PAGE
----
As your Columbus remodeling company, we know there is a significant push for energy performance upgrades to existing homes. An important target is often the windows. Old single-glazed windows have such low thermal resistance that their effect on the overall thermal resistance of the walls can be staggering. Improving the performance of the window is therefore central to the goal of reducing the energy consumption of the existing building.
We want to provide information and guidance about rehabilitating, retrofitting, and replacing wood windows in a residential renovation. Deciding which window measure will be most appropriate for the project depends on several factors, including current conditions, desired appearance or aesthetic goals, energy performance goals, cost, disruption to occupants, durability risks, historic requirements, and any other project goals or requirements.
A variety of window technologies can improve window energy efficiency, including gas fills, low-E coatings, and high performance frame options. How these technologies affect a window’s energy performance depends on the sum of all parts. This is where whole window energy ratings help, accounting for the combined effect of glazing, spacers and frame (thermally improved).
Traditionally, windows have been made from clear glass, but advanced technologies have significantly improved the thermal performance of glass.
Gas fills improved the thermal performance of insulating glazing unites by reducing the conductance of the air space between the layers.
The layers of glazing in an insulating unit must be held apart at the appropriate distance by spacers. Warm edge spacers have become increasingly important as manufacturers switch from conventional double glazing to higher performance glazing.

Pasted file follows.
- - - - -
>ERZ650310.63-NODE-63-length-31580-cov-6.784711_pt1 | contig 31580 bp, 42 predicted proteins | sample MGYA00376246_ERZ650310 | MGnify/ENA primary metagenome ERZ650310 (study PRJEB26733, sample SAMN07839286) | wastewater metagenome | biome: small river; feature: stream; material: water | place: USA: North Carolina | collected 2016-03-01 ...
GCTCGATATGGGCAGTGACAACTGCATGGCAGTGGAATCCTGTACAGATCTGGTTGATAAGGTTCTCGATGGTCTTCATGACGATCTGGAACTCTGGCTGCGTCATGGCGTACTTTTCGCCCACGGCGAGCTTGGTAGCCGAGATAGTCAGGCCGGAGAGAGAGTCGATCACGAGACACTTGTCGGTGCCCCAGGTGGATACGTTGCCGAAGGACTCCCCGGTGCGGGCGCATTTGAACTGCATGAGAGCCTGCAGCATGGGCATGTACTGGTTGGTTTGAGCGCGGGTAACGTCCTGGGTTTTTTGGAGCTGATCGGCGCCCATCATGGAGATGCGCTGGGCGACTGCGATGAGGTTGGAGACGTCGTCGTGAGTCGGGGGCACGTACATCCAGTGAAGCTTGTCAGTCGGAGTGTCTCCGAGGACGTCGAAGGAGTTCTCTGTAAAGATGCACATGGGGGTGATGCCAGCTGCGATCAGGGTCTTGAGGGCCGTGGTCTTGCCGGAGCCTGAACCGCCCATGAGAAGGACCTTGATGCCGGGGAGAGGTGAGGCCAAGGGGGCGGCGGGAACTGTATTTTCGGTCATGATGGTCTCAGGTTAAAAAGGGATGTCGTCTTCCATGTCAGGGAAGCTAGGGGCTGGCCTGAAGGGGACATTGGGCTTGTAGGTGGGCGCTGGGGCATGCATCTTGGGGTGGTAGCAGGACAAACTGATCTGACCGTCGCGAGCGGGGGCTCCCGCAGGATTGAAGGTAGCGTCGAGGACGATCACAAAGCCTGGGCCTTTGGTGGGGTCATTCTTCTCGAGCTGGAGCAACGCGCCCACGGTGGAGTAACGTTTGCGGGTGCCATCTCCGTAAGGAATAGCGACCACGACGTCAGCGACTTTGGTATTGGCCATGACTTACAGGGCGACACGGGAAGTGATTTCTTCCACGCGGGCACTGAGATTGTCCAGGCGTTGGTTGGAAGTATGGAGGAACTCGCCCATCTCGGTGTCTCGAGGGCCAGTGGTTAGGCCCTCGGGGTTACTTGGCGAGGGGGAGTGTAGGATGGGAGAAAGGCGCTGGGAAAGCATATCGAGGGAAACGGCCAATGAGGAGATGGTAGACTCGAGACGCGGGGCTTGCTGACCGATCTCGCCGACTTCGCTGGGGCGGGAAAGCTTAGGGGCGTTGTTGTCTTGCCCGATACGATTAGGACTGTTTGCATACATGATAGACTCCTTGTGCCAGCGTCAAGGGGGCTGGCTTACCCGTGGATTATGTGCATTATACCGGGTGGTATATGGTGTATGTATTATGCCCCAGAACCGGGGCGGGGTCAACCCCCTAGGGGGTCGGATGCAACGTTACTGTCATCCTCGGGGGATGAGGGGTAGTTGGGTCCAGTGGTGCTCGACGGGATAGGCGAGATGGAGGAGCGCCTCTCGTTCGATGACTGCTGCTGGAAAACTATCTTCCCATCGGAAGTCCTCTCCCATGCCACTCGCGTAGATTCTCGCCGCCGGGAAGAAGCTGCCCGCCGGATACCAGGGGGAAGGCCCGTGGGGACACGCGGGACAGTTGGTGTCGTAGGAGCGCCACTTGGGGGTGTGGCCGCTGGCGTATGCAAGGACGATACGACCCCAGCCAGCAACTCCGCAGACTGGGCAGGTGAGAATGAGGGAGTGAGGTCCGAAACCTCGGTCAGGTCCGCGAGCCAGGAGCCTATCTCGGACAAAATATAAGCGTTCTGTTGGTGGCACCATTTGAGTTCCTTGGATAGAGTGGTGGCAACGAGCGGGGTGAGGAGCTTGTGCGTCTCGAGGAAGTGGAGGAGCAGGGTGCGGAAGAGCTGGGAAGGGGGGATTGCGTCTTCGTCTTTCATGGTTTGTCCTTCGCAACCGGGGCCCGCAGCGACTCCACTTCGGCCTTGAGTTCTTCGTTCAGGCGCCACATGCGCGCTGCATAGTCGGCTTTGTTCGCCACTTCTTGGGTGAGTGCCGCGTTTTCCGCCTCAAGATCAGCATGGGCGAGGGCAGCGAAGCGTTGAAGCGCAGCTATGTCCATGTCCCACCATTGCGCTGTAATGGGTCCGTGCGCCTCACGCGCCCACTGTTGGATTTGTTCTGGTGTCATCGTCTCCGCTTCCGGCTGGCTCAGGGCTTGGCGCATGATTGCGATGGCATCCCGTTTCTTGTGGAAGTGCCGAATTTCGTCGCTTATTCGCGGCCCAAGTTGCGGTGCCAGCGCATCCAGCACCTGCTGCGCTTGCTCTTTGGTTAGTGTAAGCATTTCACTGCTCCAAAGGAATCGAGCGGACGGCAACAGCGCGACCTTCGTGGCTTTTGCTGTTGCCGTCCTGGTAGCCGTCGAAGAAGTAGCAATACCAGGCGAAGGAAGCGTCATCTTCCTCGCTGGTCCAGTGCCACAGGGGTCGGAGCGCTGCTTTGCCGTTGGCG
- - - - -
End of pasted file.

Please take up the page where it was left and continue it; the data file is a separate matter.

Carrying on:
The material used to manufacture the frame governs the physical characteristics of the window, such as frame thickness, weight, and durability. It also has a major impact on the thermal characteristics of the window.
Most of the emerging glass technologies are available or nearly on the market. These include insulation-filled and evacuated glazings to improve heat transfer by lowering U-factors.
- Dynamic Windows
- Building Integrated Photovoltaics
- Measuring Performance: U-Factor
The rate of heat loss is indicated in terms of the U-factor (U-value) of a window assembly. The lower the U-factor, the greater a window’s resistance to heat flow and the better its insulating properties.
Low U-factors are most important in heating dominated climates, although they are also beneficial in cooling dominated climates. ENERGY STAR provides recommended U-factors for your climate. If you have a project in your home (windows or otherwise) that needs some attention, we will gladly come out and survey your residential renovation, and work together to help make your home the best it can be!
We currently build in Westerville, Worthington, Whitehall, Upper Arlington, Powell, Pickerington, New Albany, Lancaster, Hilliard, Gahanna, Dublin, Bexley, Columbus and all of Central Ohio.